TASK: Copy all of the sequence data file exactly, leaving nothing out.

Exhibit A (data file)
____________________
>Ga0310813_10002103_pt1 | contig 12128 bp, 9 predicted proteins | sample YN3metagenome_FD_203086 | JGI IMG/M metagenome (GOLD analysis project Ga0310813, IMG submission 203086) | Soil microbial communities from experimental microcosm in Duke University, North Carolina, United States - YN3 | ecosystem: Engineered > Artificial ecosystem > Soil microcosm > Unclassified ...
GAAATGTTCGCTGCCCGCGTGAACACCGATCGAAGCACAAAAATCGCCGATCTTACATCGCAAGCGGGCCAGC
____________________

>Ga0310813_10002103_pt1 | contig 12128 bp, 9 predicted proteins | sample YN3metagenome_FD_203086 | JGI IMG/M metagenome (GOLD analysis project Ga0310813, IMG submission 203086) | Soil microbial communities from experimental microcosm in Duke University, North Carolina, United States - YN3 | ecosystem: Engineered > Artificial ecosystem > Soil microcosm > Unclassified ...
GAAATGTTCGCTGCCCGCGTGAACACCGATCGAAGCACAAAAATCGCCGATCTTACATCGCAAGCGGGCCAGC